Protecting Remote Connectivity in the ‘New Normal’

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The OEM alliance with Cisco has allowed us to communicate with companies around the world facing the same remote connectivity challenges. Remote access to VPNs has been around for a long time and the risks are always the same.

Protecting Remote Connectivity in the ‘New Normal’

What changed today? These assets are more critical for many companies and it is essential that they remain available, that they can work with more users and that they do not suffer any loss of performance. Here I will discuss some universal recommendations that should be useful for companies in the new standard.

Business continuity and technology

Many companies have business continuity plans for their data centres and sites, have already invested in WAN technologies and redundant Internet connections, and have action plans and books in case something goes wrong in their traditional networks (see ITIL, ITSCM, etc.).

Some have even implemented SD WAN technologies to provide redundant connectivity, and have optimized application routing and management for their physical location, with employees sitting at their desks, receiving phone calls and performing security work across the enterprise and secure LAN segments.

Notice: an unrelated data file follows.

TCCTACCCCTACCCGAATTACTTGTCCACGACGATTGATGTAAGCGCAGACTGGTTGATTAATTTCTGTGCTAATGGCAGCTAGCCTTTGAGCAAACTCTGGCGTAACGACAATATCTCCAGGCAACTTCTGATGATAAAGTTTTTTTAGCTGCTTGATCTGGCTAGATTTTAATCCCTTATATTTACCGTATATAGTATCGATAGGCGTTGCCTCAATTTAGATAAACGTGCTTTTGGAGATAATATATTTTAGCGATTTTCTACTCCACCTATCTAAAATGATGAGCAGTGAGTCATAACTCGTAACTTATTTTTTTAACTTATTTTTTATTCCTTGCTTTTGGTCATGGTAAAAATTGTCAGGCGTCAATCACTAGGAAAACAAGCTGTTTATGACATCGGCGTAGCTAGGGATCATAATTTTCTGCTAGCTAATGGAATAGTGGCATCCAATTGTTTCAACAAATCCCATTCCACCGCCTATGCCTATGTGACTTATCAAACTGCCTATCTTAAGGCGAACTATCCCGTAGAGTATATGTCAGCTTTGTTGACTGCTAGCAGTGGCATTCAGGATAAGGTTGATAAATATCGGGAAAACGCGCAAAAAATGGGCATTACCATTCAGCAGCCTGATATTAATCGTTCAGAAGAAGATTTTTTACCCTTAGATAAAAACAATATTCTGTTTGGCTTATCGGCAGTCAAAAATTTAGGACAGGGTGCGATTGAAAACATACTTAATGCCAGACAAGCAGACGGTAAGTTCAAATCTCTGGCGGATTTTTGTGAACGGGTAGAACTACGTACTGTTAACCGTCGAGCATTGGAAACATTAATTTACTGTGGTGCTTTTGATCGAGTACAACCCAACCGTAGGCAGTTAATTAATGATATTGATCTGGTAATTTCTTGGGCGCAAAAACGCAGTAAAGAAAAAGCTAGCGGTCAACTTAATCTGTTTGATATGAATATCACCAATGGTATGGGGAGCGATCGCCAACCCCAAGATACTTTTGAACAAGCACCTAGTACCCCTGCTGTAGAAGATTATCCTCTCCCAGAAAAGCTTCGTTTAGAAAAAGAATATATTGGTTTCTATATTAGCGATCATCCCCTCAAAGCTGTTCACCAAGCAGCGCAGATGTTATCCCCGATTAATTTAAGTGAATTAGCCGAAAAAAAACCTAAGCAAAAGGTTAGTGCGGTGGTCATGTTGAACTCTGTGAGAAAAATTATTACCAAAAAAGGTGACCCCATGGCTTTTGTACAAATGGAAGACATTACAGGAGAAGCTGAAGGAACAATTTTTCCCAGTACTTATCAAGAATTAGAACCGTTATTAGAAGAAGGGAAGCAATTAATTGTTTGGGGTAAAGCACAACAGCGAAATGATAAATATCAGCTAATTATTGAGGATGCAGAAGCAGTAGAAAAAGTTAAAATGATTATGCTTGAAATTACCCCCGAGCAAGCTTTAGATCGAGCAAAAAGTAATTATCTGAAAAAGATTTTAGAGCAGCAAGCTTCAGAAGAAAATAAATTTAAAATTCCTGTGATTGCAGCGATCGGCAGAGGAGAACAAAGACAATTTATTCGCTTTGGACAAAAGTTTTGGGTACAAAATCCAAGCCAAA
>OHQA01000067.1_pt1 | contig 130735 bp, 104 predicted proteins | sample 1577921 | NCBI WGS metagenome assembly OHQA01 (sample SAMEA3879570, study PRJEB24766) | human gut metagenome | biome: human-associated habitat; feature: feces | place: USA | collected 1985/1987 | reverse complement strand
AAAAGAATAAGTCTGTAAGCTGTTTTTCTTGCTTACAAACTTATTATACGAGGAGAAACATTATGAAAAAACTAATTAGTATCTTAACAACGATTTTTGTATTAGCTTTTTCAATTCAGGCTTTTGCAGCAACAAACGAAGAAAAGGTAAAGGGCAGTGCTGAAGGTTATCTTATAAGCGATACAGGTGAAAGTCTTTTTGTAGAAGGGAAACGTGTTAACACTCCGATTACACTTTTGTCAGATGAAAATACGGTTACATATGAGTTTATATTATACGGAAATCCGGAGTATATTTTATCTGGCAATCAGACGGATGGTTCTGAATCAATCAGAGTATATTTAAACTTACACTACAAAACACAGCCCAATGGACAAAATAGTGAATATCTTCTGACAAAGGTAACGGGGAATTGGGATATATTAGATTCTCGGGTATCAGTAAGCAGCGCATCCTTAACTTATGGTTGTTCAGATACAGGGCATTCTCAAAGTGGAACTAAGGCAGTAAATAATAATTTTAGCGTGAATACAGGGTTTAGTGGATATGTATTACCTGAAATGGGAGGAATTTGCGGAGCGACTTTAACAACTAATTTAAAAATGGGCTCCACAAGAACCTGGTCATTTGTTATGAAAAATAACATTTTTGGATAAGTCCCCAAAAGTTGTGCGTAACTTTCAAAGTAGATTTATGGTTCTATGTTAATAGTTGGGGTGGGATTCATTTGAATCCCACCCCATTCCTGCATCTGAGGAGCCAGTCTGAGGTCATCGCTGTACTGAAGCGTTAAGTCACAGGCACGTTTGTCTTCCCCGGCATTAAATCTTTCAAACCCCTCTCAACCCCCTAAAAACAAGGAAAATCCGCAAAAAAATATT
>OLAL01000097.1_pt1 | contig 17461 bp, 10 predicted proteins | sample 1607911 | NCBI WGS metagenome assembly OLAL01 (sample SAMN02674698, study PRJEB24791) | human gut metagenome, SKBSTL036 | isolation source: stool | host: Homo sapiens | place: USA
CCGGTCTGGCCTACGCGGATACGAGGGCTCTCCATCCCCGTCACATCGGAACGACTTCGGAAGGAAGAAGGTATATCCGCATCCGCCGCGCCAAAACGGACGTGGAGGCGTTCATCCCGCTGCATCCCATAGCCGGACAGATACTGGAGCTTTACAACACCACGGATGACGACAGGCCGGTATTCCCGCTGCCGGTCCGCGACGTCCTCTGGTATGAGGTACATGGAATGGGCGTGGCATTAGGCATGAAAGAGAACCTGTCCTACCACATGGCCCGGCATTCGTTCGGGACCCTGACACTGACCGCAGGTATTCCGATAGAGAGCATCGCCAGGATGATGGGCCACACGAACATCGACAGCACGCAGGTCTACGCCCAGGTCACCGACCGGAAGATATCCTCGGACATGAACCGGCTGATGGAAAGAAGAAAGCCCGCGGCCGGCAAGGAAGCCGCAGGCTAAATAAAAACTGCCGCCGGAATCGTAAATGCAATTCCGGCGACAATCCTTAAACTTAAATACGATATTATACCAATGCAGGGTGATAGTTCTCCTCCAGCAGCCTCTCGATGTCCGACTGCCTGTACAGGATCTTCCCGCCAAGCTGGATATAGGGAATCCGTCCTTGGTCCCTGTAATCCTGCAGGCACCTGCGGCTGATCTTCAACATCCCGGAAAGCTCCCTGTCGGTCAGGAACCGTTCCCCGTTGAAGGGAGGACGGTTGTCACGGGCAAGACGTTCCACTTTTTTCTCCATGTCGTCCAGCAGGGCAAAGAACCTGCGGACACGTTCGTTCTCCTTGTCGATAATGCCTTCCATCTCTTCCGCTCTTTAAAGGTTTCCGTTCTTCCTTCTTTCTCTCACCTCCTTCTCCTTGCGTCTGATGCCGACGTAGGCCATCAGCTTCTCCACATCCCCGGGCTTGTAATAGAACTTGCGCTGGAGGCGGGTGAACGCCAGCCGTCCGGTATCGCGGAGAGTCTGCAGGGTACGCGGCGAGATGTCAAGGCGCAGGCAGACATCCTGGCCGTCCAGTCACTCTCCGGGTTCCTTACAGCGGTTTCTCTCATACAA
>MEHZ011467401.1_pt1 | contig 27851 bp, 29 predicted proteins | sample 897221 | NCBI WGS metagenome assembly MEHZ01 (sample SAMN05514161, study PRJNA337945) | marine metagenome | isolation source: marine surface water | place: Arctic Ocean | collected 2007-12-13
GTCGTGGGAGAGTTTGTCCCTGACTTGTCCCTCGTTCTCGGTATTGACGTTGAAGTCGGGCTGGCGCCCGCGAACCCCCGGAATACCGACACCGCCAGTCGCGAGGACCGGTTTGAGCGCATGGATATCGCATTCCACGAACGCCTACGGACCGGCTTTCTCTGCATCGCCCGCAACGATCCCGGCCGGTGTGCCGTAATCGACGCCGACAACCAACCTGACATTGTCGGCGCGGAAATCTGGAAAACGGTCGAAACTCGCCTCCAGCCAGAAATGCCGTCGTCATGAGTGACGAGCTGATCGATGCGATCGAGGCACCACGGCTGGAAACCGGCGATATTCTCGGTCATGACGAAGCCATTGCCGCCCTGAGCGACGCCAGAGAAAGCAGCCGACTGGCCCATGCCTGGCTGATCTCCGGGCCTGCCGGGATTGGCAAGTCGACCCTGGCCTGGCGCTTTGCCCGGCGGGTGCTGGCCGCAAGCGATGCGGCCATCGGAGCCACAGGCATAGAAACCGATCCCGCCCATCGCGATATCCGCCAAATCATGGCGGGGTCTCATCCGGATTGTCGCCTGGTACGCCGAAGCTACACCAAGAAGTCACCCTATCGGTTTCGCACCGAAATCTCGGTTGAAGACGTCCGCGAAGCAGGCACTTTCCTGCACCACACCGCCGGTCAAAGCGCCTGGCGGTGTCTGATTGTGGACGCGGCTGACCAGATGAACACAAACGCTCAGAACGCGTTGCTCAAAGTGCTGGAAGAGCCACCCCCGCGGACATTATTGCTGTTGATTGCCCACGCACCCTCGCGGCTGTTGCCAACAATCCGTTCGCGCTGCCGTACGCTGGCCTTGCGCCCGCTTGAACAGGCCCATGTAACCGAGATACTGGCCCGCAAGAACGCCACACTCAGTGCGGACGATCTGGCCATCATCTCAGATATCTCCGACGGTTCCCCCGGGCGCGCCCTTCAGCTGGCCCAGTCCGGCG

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Cloud-based SaaS solutions are increasingly accepted and should be available everywhere. However, many organizations still use traditional models for certain functions and rely on critical applications and services housed in the enterprise data center.

The reality of today

Prior to the VIDOC pandemic19 , many organisations saw remote access technology as a luxury and a means of giving their travelling employees easy access to company assets, serving a small group of employees who can work remotely, simply for overtime, or at best as a way for the company to continue working with core staff for a short period of time.

But today we live in a different reality. Remote access technologies have become the way companies carry out their daily tasks. Some companies even challenge their old methods and recognize that the majority of their workforce can actually work from anywhere, and perhaps shift operating costs to a new model where they can reduce their physical property. Remote access technologies have become a real extension of the company network, giving employees access to resources essential to the business.

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This means that the negative impact on the availability of remote access technologies has shifted from inconvenience to disruption and interruption of service.

VPN Infrastructure Security

To ensure continuous availability of critical services and protection against service disruptions, we recommend a hybrid DDoS solution that combines both in-the-cloud DDoS protection and local protection to provide the best possible attack coverage with minimal delay.